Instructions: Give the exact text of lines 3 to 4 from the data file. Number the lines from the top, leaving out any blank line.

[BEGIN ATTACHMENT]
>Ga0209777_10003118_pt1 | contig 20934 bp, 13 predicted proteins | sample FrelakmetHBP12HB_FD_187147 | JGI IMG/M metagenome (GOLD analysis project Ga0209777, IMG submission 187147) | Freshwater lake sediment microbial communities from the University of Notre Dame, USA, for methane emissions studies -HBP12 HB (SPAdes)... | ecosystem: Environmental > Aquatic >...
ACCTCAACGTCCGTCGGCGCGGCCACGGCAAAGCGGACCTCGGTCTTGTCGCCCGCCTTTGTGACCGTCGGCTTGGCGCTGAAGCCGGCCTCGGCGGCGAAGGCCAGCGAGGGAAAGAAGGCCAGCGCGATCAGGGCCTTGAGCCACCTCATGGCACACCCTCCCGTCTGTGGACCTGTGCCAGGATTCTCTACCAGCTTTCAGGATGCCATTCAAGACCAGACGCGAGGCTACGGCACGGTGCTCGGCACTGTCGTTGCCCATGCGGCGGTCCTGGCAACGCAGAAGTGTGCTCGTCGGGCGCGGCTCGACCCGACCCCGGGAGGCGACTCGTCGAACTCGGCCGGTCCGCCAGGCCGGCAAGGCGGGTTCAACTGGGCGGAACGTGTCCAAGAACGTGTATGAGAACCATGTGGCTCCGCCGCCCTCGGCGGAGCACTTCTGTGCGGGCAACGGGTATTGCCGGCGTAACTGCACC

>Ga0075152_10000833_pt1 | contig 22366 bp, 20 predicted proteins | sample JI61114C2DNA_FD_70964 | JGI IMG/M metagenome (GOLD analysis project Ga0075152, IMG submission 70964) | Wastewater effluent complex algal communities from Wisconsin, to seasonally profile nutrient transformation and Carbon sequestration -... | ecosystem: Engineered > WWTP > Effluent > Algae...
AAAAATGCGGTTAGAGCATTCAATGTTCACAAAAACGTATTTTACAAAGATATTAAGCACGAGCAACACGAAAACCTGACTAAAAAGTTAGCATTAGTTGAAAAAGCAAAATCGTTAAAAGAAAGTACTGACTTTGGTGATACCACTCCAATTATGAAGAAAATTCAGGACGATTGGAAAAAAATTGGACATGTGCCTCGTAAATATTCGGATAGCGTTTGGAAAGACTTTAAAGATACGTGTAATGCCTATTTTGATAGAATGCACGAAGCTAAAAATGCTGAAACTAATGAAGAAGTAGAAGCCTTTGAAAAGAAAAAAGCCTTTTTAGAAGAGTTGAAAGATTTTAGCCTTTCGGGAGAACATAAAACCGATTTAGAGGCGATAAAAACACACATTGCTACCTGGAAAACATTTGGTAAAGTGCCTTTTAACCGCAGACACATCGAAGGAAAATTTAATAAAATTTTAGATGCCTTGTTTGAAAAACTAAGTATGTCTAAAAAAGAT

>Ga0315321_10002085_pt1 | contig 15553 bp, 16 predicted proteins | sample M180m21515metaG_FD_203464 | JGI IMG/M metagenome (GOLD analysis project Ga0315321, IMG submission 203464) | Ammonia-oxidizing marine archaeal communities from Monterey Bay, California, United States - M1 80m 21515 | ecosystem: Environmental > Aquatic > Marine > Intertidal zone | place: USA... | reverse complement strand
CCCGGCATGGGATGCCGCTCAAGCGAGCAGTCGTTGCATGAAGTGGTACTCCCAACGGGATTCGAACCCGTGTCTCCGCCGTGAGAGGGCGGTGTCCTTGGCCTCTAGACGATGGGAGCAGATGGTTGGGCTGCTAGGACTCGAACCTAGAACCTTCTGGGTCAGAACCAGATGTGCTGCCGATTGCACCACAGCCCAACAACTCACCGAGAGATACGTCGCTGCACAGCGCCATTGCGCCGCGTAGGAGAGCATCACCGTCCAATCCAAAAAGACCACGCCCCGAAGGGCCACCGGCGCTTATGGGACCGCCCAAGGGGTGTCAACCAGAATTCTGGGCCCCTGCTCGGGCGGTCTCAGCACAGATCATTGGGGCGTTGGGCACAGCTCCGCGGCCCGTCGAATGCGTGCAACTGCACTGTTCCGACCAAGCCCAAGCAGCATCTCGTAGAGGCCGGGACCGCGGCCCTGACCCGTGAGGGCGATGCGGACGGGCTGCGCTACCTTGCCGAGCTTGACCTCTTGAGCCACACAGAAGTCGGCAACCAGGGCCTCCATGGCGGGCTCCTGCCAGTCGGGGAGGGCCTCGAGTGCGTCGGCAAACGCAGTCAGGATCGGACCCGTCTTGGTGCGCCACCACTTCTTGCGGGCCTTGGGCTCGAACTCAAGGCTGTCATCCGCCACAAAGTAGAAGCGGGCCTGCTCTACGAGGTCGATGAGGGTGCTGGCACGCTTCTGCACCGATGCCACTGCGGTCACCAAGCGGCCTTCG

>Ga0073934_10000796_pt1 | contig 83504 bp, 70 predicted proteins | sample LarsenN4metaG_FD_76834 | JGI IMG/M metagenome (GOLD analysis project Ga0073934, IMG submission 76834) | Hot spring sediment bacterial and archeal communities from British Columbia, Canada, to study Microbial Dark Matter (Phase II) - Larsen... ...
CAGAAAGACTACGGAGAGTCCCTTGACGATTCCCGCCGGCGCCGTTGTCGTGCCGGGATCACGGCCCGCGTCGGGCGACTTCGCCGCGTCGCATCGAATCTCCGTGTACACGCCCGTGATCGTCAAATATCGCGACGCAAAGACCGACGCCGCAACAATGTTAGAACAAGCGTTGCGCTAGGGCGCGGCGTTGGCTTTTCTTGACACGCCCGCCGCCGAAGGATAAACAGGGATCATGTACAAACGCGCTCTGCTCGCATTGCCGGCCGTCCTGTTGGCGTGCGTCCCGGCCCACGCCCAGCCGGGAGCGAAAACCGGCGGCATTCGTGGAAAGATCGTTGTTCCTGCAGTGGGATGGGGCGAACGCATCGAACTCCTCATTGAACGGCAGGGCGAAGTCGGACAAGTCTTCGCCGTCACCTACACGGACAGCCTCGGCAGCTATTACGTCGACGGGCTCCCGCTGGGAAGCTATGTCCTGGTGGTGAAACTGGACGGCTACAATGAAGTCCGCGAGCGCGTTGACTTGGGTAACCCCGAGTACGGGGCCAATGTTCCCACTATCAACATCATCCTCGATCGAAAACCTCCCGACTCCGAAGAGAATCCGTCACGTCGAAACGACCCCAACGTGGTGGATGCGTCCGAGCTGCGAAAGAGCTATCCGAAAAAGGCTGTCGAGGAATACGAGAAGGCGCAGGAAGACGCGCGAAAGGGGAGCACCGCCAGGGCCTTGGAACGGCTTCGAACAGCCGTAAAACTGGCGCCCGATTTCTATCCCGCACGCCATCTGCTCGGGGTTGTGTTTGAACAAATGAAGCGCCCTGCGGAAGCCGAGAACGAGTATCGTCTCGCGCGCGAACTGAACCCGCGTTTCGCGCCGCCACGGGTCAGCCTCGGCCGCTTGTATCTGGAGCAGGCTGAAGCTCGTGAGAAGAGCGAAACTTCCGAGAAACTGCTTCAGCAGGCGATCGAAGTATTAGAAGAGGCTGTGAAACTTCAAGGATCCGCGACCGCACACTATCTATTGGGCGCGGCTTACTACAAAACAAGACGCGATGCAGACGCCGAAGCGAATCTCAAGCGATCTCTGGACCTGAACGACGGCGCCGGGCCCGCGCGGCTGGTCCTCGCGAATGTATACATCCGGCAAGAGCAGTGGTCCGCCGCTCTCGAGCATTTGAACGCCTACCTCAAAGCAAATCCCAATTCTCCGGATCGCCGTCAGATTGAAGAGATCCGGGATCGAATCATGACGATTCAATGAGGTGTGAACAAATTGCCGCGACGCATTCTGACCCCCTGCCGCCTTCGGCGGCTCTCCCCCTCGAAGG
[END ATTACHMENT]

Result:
>Ga0075152_10000833_pt1 | contig 22366 bp, 20 predicted proteins | sample JI61114C2DNA_FD_70964 | JGI IMG/M metagenome (GOLD analysis project Ga0075152, IMG submission 70964) | Wastewater effluent complex algal communities from Wisconsin, to seasonally profile nutrient transformation and Carbon sequestration -... | ecosystem: Engineered > WWTP > Effluent > Algae...
AAAAATGCGGTTAGAGCATTCAATGTTCACAAAAACGTATTTTACAAAGATATTAAGCACGAGCAACACGAAAACCTGACTAAAAAGTTAGCATTAGTTGAAAAAGCAAAATCGTTAAAAGAAAGTACTGACTTTGGTGATACCACTCCAATTATGAAGAAAATTCAGGACGATTGGAAAAAAATTGGACATGTGCCTCGTAAATATTCGGATAGCGTTTGGAAAGACTTTAAAGATACGTGTAATGCCTATTTTGATAGAATGCACGAAGCTAAAAATGCTGAAACTAATGAAGAAGTAGAAGCCTTTGAAAAGAAAAAAGCCTTTTTAGAAGAGTTGAAAGATTTTAGCCTTTCGGGAGAACATAAAACCGATTTAGAGGCGATAAAAACACACATTGCTACCTGGAAAACATTTGGTAAAGTGCCTTTTAACCGCAGACACATCGAAGGAAAATTTAATAAAATTTTAGATGCCTTGTTTGAAAAACTAAGTATGTCTAAAAAAGAT